Is Skipping College a Viable Option?

Last week’s New York Times had a piece, Plan B – Skip College, suggesting that going to college is not the be all and end all for many students, noting that no more than half of those who began a four-year bachelor’s degree program in the fall of 2006 will get that degree within six years. Moreover, some economists and educators are arguing that there should be credible alternatives for students unlikely to be successful pursuing a higher degree, or who may not be ready to do so.

Read the piece here.

11 Comments on “Is Skipping College a Viable Option?”

  1. Jennifer says:

    I wish the “Gap Year” was more widely embraced in the U.S. Taking a year off before college to travel/work can provide invaluable information and confidence for a student.

    Check out the benefits here: http://www.ecampustours.com/collegeplanning/gettingstarted/benefitsoftakingayearoff.htm

    May 19th, 2010 at 8:27 am
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  2. Fred Baumgarten says:

    There is much to think about here. I have to say that anything being pushed by Charles “Bell Curve” Murray deserves more than a healthy dose of skepticism. And I do feel there’s a strong danger of “redlining,” basically throwing in the towel and saying that there is no possibility of growth and advancement for a segment of our society. The statistics cited in the article about the higher pay and greater likelilhood of job retention are significant. We should also not undervalue the non-materialistic advantages of a college education; those 15% of postal clerks with degrees, I’d like to think, might have a more fulfilled life because of their college experience.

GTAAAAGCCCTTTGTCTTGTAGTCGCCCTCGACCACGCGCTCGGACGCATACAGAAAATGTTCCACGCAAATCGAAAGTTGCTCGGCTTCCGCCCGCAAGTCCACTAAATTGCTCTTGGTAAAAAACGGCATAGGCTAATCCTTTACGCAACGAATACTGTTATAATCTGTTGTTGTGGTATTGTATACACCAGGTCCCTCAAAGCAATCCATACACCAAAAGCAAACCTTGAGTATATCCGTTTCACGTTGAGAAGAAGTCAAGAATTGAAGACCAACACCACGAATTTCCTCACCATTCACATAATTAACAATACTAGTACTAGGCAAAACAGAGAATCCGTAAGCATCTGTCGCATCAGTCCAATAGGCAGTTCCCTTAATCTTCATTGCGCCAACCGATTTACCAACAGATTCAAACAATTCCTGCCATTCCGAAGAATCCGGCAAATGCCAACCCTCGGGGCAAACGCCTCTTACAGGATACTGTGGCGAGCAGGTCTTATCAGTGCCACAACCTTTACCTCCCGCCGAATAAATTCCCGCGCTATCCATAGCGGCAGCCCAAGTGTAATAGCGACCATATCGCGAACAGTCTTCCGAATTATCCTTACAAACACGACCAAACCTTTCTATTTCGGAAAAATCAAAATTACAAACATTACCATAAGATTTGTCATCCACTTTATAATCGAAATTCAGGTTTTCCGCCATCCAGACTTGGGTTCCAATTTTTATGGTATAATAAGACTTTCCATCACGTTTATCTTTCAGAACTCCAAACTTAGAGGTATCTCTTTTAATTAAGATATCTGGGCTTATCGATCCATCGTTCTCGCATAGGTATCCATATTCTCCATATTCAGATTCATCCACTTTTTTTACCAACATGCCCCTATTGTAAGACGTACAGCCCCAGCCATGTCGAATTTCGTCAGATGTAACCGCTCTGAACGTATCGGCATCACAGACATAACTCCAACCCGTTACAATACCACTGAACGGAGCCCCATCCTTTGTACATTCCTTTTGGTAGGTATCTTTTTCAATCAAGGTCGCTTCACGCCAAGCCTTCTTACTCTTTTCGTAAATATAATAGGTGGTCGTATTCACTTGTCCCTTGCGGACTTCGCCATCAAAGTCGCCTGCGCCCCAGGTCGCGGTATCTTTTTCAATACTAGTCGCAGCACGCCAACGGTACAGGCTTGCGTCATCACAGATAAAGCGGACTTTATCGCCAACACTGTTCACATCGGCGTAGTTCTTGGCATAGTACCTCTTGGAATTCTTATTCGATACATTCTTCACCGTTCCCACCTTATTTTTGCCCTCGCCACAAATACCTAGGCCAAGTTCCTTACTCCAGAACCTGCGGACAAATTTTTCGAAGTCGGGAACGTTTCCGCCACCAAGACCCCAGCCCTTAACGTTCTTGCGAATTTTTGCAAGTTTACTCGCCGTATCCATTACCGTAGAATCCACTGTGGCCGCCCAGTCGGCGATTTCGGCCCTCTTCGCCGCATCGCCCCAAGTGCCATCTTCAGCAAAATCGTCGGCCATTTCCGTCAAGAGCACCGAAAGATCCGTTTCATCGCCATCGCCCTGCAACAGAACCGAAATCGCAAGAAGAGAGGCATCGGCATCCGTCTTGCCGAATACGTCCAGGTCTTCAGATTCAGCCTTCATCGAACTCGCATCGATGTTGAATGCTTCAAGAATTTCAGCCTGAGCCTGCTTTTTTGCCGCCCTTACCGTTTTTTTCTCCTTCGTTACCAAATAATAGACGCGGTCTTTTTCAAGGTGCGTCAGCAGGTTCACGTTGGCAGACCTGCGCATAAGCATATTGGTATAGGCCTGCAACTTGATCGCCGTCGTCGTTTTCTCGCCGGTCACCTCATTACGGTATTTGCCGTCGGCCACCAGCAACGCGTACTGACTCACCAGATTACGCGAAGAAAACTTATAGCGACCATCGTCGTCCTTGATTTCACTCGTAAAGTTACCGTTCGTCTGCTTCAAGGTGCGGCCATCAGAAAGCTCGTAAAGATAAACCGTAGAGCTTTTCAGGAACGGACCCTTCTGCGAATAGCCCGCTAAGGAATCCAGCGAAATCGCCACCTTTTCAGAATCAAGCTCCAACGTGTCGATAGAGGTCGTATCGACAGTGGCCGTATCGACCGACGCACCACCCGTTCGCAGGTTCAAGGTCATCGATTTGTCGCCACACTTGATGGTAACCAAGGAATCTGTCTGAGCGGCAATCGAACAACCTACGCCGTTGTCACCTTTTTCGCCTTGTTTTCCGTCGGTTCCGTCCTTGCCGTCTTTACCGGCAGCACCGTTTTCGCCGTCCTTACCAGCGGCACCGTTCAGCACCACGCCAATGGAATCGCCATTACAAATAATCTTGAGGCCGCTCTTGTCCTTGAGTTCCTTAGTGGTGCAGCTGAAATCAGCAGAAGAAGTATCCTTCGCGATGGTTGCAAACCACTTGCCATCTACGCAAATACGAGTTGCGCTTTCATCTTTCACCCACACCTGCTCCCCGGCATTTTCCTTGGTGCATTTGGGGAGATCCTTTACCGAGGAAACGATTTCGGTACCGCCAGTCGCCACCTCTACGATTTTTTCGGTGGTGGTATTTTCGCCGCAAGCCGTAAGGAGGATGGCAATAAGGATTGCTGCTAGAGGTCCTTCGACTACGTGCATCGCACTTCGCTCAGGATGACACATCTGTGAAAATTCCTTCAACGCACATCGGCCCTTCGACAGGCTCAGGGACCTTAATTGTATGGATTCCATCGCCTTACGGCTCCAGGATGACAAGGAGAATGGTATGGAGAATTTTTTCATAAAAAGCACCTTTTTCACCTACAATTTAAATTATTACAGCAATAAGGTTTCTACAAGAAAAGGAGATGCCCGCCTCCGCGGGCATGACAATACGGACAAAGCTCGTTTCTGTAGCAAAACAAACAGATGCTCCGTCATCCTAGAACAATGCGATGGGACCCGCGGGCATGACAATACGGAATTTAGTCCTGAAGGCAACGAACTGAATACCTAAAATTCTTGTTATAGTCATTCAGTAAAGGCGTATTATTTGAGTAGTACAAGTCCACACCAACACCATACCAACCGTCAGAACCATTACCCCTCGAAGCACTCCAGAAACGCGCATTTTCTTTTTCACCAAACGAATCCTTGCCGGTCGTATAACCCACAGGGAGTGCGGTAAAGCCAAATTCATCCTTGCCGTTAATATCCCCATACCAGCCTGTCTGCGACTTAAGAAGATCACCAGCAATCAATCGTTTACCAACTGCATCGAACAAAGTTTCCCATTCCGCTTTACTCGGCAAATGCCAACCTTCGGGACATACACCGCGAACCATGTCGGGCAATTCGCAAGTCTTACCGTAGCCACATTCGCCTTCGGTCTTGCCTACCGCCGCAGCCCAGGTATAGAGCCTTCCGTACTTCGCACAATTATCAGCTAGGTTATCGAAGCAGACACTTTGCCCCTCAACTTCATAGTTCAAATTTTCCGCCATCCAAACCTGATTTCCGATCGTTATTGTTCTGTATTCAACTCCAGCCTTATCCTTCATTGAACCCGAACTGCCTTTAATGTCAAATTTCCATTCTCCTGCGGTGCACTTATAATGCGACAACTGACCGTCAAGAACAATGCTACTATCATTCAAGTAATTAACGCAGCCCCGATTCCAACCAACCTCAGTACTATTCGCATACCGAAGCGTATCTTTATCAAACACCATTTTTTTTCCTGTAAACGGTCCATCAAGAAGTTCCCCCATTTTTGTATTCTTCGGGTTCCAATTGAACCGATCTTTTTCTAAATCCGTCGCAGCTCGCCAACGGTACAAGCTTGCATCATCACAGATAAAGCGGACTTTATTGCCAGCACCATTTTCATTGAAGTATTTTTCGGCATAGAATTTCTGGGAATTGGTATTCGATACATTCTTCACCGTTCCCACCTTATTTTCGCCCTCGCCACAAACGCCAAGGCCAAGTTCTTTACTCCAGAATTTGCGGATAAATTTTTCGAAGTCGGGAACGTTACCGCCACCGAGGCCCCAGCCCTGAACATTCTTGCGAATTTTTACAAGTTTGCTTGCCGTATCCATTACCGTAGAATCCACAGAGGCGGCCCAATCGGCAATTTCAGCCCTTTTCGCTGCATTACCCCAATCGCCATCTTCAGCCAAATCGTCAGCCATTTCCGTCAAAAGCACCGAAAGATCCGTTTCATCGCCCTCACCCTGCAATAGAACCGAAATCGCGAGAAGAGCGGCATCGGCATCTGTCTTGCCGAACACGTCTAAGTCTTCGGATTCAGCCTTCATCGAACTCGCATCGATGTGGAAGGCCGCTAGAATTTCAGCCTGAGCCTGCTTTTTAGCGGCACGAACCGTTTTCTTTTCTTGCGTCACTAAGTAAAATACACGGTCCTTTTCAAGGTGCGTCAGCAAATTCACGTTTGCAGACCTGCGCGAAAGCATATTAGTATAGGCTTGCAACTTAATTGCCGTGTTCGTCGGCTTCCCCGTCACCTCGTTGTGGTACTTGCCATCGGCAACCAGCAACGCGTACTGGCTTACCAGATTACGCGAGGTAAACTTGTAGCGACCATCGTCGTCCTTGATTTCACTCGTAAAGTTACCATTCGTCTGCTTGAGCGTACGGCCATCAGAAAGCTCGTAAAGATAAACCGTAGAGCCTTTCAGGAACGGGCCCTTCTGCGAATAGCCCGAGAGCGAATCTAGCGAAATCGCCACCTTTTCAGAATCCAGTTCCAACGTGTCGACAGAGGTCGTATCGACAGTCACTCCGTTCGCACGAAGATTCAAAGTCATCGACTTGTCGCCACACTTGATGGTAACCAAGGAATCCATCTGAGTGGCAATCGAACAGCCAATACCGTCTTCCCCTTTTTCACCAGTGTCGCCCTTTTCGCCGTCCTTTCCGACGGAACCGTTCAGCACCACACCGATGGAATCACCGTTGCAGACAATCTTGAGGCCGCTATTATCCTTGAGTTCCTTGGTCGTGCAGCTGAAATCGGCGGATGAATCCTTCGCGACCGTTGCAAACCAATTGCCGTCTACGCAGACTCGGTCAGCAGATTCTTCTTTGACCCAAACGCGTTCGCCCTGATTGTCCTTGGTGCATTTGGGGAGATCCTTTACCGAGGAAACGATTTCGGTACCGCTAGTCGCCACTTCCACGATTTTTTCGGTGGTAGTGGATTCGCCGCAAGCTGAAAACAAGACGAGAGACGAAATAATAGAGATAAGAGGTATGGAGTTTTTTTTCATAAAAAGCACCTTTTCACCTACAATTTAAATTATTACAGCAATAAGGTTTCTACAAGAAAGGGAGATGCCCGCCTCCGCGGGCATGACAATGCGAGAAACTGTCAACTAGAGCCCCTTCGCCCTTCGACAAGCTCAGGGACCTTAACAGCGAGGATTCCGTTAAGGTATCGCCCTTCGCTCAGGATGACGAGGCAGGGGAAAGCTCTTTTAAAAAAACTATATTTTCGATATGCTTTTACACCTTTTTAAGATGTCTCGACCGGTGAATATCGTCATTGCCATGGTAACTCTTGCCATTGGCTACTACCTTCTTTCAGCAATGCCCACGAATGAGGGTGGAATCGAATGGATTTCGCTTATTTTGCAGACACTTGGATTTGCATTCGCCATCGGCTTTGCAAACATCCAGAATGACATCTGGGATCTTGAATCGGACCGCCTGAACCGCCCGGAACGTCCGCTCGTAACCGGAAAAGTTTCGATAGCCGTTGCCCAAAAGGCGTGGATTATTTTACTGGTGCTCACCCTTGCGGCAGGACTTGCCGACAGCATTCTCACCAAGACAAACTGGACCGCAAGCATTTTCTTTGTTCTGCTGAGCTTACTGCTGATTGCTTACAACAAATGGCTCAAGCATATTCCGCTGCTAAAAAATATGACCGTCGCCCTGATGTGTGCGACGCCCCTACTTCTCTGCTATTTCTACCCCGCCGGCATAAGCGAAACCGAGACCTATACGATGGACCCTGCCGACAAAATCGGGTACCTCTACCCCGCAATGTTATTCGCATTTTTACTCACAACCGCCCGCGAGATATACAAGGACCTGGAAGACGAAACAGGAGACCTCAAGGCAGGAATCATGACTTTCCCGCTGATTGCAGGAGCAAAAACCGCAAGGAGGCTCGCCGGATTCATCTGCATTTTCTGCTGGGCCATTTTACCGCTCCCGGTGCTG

On the other hand, I think it’s increasingly evident that college students graduate into a limited job market with skills that may inherently make no difference, like the 8 of 10 jobs cited in the article that do not require college degrees. (Although, in reality, won’t those with college degrees have the advantage in getting the jobs and even the apprenticeships and internships?) I’m troubled by the current mania about “STEM” education (Science, Tech, Math & Engineering), when the pool of jobs in those areas (except maybe medicine) is shrinking faster than we are willing to admit. It’s curious that the article talks about the need for “vocational” alternatives, when what we think of as vocational is often tech jobs (car mechanics, electricians and the like) that don’t match with the types of jobs that are growing, i.e. service jobs in the health and hospitality industries; and then there is a curious statement about “vocational skills” including “active listening”….??

    What it comes down to, I think, is redefining the alternatives to college in ways that make sense in a service economy and that ALSO provide some of the benefits of a good liberal arts education. For example, to steal a trademark from a former employer, an Institute of Writing and Thinking.